As graduation looms closer, and as I try to figure out what exactly is going in my physiology class, I’ve realized that I’ve been in a state of constant nostalgia.
I want to rewind to about three years ago, when I first embarked on my journey at Texas A&M.
Chemistry had always been a formidable opponent for me. Dating back to when I had just started to learn the basics in middle school to when I finally took a chemistry course in high school, I had always feared the chemical elements of nature. Chemistry was an unconquerable obstacle that often made me question my intelligence and sanity. The word “zwitterion” was more than enough to send me into a paralyzed state of anxiety.
As a senior in high school, I chose to be a biomedical science major on a whim. Prior to my decision, I had had no clue about what to do with my life (and oftentimes I still don’t.) However, after persuasion from my parents, I elected to entrench myself in the sciences—those wonderful sciences that our universe could not exist without. Yet, there was one glaring eyesore on my first semester schedule that did not go unnoticed: Chemistry.
I was so afraid, I used the little money I earned from my job as a bagger at HEB to hire a chemistry tutor the summer before the course began. Two times a week I met with my tutor to hammer the basics into my head in the hopes that something would stick during the semester. Two times a week I became increasingly more worried as I realized many of the concepts were flying over my head.
The first day of class in Heldenfels is so ingrained in my memory that I can probably recall it with better accuracy than I can my own social security number. The class was taught in a normal freshman lecture style. With about 200 other students surrounding me, many who probably had the same fears I had, I could not help but wonder who would make the mark and who would not. A little cynical, I know.
So, there stood my professor: tall, lanky, and with every bit of gusto you would not expect an introductory chemistry professor to encompass. He seemed nice enough, and my worries about the class were slightly assuaged when we began discussing molecular and atomic weights, ionization, and the like. My tutor and I had gone over those theories multiple times in the weeks before the semester began. But, then the days marking the start of the first examination started to quickly pass. My anxiety was only heightened when one of my friends, who was also taking the chemistry course, albeit by another professor, told me she had made a 33% on her exam. I wanted to scream. I wanted to run and never have to think about stoichiometry and balancing equations again. However, the run from College Station to Ghana, West Africa is a pretty lengthy trek. Thus, I decided to try my luck and take the exam to the best of my ability. To my surprise, I made a 78% on that first exam. The grade was nowhere near what I wanted, but at least I hadn’t abysmally failed yet.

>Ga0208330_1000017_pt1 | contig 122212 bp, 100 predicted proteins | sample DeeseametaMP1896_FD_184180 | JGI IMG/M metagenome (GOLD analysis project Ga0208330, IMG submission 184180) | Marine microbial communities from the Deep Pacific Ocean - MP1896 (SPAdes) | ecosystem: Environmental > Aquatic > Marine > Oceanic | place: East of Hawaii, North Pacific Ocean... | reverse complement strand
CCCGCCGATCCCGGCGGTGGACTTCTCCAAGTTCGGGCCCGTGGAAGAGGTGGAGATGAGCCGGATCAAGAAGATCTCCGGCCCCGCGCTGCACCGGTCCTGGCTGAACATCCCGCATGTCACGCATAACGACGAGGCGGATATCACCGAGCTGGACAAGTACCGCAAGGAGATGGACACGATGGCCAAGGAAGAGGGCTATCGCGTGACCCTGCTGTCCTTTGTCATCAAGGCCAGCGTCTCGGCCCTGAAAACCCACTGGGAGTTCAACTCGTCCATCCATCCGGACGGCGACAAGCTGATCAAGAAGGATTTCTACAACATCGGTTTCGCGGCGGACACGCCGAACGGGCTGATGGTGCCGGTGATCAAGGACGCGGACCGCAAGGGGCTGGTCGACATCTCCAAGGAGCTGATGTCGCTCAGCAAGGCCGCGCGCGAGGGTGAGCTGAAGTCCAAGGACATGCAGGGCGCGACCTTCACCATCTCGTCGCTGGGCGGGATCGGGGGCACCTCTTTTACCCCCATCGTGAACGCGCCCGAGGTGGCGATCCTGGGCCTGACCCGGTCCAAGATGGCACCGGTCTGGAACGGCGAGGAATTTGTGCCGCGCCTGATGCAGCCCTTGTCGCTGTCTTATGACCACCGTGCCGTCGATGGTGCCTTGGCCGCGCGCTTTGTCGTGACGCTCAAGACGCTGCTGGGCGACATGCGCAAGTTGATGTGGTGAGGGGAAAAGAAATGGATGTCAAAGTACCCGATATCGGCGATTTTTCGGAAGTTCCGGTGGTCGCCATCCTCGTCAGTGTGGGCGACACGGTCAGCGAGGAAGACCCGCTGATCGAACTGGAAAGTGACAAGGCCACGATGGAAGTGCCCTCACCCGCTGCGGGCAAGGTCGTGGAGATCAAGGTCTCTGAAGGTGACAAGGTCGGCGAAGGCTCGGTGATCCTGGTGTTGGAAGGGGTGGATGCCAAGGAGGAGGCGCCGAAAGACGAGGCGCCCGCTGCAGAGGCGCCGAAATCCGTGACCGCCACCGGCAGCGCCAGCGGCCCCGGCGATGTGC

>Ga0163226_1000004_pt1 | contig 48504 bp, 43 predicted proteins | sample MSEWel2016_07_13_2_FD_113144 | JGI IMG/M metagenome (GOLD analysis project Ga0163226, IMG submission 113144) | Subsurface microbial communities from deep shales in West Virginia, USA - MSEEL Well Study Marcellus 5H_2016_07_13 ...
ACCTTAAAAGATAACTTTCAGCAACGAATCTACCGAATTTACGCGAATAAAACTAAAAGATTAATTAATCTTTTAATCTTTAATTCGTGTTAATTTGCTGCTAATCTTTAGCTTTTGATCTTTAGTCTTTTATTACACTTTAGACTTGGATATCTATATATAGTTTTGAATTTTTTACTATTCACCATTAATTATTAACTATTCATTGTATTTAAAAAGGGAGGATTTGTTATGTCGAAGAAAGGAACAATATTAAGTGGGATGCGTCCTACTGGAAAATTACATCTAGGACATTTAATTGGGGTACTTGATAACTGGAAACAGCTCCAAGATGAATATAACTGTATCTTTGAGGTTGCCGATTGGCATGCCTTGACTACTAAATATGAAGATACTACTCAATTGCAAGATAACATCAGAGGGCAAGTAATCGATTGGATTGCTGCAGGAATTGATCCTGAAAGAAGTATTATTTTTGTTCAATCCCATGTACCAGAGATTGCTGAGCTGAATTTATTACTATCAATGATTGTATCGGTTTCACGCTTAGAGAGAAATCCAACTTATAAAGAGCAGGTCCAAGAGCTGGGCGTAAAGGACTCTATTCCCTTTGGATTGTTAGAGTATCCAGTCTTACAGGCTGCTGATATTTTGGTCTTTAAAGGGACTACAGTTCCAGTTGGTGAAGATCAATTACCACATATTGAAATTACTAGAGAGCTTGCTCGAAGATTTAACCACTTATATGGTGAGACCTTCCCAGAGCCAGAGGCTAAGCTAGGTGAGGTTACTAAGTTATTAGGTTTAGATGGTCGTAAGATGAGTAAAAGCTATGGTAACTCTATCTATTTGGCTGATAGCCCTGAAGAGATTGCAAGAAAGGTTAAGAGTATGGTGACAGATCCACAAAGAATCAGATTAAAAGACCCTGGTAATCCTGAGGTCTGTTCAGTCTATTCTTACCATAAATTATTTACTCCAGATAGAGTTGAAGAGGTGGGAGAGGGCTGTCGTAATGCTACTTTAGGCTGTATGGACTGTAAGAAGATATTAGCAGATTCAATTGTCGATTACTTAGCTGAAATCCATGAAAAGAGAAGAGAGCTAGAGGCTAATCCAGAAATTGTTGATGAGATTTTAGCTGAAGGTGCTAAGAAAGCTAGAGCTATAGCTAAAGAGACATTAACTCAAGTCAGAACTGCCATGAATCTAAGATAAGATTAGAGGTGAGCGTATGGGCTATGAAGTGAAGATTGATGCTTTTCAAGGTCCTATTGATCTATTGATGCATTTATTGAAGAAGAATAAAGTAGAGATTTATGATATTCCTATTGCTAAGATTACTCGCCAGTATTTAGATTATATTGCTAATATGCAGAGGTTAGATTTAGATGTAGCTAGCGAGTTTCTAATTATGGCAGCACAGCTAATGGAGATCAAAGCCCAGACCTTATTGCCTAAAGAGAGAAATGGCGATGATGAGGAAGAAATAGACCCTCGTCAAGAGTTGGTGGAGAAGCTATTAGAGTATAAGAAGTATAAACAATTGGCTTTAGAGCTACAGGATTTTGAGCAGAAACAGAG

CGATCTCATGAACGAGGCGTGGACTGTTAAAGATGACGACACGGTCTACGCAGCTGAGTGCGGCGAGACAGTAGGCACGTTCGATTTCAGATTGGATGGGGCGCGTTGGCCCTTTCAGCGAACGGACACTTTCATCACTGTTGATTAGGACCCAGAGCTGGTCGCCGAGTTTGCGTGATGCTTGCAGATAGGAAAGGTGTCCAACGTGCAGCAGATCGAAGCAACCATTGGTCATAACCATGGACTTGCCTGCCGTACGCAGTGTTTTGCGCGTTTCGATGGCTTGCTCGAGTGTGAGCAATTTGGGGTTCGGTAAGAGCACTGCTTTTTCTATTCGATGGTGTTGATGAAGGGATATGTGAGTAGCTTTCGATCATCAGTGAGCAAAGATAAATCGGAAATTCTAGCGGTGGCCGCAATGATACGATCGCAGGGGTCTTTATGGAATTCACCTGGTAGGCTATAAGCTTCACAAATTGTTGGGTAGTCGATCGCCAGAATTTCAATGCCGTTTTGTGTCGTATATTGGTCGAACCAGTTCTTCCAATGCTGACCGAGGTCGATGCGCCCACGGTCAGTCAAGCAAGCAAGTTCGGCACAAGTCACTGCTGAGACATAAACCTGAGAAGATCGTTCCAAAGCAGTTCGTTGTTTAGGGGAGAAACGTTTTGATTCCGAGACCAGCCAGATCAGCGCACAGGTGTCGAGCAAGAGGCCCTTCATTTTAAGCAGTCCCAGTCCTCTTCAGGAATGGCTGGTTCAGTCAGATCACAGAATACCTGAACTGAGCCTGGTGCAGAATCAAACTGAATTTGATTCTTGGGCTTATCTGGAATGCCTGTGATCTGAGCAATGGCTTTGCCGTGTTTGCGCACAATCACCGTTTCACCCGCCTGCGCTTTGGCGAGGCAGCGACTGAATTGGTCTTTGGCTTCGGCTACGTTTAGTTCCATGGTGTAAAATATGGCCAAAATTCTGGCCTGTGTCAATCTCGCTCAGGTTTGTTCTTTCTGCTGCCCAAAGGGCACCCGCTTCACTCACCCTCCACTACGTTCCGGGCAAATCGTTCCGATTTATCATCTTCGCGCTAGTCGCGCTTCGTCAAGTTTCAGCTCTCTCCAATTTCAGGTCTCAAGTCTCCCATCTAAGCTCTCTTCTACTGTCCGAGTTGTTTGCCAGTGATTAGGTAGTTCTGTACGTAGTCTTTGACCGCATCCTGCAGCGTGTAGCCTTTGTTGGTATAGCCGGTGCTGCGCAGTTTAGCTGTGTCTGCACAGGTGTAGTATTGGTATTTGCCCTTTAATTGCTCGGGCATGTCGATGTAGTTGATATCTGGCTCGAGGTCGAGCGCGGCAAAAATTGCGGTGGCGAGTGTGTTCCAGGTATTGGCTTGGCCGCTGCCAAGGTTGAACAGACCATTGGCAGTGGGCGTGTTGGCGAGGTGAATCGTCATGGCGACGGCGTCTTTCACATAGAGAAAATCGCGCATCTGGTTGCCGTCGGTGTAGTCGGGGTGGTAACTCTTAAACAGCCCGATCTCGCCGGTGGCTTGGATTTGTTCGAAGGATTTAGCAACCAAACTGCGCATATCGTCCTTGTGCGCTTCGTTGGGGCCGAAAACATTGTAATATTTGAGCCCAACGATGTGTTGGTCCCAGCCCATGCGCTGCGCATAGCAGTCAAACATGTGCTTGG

Before I indulge about the outcome of the course, I must mention that I do not necessarily believe most college courses are taught in an “effective” learning environment. I do not and will never appreciate how cavalier many are about the fact that much of the information that is taught to students one semester is forgotten in the next. Learning should be active, and there is nothing active about staring at a book for hours on end, hoping to remember at least 90% of the material to make the grade. However, my introductory chemistry course taught me the importance of having friends, and more importantly, smart friends. Had it not been for my team of study cohorts, I certainly would have performed worse on the exams than I would have liked. Thus, as finals loomed closer, I stood near the finish mark with a 79% average. With a calculator in hand, I realized that in order to make an A in the course, I would have to make a 100% on the final. Mind you, I had never made anything above an 84% on any of the examinations. I began to lose hope.
The all-nighters my friends and I pulled for that Chemistry 101 final were legendary. We still laugh about them to this day. Groggy and slightly defeated, we all walked into that final as though we were going to war and knew we were on the losing side. Can you imagine my surprise when I found out a few days later I had made a 100%? I had somehow managed to pull a 79% to above an 89.5%. I had done it.
Victory was mine.